How would you react if your employer offered you a four-day work week? We mean, after you immediately said yes.

Microsoft tried it with employees in Japan and made a surprising discovery. The move made people more productive. By a lot.

Microsoft Japan, as part of a challenge program during the summer of 2019 to balance work and life for employees, offered them the four-day week and every Friday off, and productivity jumped by nearly 40 percent.

And the increased productivity wasn’t the only shock. The carbon footprint was reduced, too. Because the office was closed on Fridays, electricity use dropped by 23 percent.

As Forbes points out, the concept is popular with employees. Duh.

The chance to have that one extra day to relax, take care of errands, engage in a hobby, spend more time with family and get a mental-health break is intoxicating.

There are companies in the U.S. that offer the four-day work week, hoping to increase productivity and as an employment and recruiting incentive. And there are other benefits, too.

Where do we sign up?

In brief

Less limited: The IRS announced this week higher limits for 401(k) contributions and more for 2020, and of course you should take advantage.

From Forbes:

The amount you can contribute to your 401(k) or similar workplace retirement plan goes up from $19,000 in 2019 to $19,500 in 2020. The 401(k) catch-up contribution limit—if you’re 50 or older in 2020—will be $6,500 for workplace plans, up from $6,000.

How many people max out their 401(k) contributions? According to Vanguard, only 13 percent of Americans, although the percentage goes up significantly for those who earn more than $150,000.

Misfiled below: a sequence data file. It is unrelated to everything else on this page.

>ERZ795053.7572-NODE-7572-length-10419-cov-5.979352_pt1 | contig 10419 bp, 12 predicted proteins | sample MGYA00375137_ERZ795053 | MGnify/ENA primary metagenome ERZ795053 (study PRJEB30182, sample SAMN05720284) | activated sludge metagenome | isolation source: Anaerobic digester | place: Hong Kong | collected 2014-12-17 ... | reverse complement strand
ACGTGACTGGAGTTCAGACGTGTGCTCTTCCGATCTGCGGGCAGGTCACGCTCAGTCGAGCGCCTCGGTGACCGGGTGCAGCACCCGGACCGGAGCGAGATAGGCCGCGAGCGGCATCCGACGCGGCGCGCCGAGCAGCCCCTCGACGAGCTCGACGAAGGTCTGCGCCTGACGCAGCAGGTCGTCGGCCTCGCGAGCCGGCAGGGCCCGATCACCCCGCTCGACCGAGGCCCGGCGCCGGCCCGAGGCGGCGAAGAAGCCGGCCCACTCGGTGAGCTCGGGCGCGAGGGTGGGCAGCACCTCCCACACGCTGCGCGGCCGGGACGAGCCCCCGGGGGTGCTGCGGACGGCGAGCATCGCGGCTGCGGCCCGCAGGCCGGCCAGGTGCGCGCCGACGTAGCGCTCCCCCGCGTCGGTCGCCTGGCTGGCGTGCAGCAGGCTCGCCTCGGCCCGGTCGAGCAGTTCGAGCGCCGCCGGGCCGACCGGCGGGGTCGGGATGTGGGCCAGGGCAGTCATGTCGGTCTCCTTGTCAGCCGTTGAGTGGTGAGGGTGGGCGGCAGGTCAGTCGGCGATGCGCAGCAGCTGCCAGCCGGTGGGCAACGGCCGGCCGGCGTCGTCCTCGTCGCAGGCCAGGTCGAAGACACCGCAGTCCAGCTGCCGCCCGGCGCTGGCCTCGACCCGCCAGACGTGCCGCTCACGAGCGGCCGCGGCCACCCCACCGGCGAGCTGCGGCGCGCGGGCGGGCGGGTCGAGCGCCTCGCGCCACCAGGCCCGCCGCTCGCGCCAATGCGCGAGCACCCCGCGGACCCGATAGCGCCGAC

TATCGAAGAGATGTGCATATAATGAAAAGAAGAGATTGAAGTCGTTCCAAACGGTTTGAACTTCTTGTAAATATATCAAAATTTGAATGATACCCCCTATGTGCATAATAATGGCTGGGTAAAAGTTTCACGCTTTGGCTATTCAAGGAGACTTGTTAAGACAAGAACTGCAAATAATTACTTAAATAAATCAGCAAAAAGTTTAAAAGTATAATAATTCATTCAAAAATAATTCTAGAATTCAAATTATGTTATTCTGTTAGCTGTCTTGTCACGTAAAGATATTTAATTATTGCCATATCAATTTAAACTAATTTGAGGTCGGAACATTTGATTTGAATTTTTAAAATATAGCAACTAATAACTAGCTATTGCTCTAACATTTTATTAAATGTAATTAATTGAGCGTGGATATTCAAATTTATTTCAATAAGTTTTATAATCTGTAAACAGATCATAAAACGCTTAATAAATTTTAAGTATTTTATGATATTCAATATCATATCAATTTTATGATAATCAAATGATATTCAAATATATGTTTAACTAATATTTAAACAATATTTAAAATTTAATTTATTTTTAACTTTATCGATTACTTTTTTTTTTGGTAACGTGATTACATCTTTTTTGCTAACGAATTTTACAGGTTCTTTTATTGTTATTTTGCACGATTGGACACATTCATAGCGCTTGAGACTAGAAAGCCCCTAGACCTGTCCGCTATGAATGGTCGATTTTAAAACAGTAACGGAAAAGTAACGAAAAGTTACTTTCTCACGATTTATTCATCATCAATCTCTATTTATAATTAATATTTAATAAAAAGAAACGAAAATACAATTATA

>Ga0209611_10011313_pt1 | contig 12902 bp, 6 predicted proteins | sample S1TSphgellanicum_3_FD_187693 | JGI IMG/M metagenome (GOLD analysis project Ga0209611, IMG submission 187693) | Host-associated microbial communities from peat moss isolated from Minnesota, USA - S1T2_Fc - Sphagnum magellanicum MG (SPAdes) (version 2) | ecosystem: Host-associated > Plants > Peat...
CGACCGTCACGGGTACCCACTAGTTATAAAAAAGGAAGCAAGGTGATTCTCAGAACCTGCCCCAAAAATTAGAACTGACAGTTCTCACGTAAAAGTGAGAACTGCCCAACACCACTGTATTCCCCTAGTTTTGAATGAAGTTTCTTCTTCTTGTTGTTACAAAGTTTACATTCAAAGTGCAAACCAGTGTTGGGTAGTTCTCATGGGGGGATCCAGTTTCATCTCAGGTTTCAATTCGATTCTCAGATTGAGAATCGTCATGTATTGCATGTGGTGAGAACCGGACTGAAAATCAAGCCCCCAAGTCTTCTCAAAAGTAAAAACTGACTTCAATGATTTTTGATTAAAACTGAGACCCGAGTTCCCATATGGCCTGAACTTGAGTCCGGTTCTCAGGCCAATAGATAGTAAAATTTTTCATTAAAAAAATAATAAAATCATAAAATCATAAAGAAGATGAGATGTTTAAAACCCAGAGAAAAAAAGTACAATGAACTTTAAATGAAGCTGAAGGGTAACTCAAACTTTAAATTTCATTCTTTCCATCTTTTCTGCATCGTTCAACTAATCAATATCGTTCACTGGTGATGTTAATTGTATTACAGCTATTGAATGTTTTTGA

But your retirement fund is your chance to pay your future self first, with pre-tax dollars. And even if you can’t max out, make sure you’re at least getting all of your employer’s match, if it’s offered. That’s just free money.

Score! Just Start Investing makes a valuable point this week, detailing the powerful benefits of a good credit score. Here’s the article’s quick take on why that’s important.

People with strong credit ratings get access to better financial opportunities throughout their lifetime. For example, they can access low-interest loans and high-rewards credit cards more easily. These perks have the ability to save thousands of dollars (if not more) over your lifetime.

And those are great benefits, but they’re not the only ones. Also on the list: Better rental options and lower car insurance rates.

Don’t have a great credit score? The article also offers tips for improving yours, although it takes a lot longer to repair one than it does to trash it.

Tips of the week

Hustlin’: Need some extra income this holiday season? Check out this list of the 17 best ways to earn money online, from Making Sense of Cents.

Livin’ large: U.S. News has tips this week for how to invest for a long retirement. And we all want one of those, right? Among the suggestions: Don’t try to go it alone. Find the right financial adviser for your needs.

Subscribe to the EveryIncome Newsletter

Get free personal finance articles + first look at our new site

Share this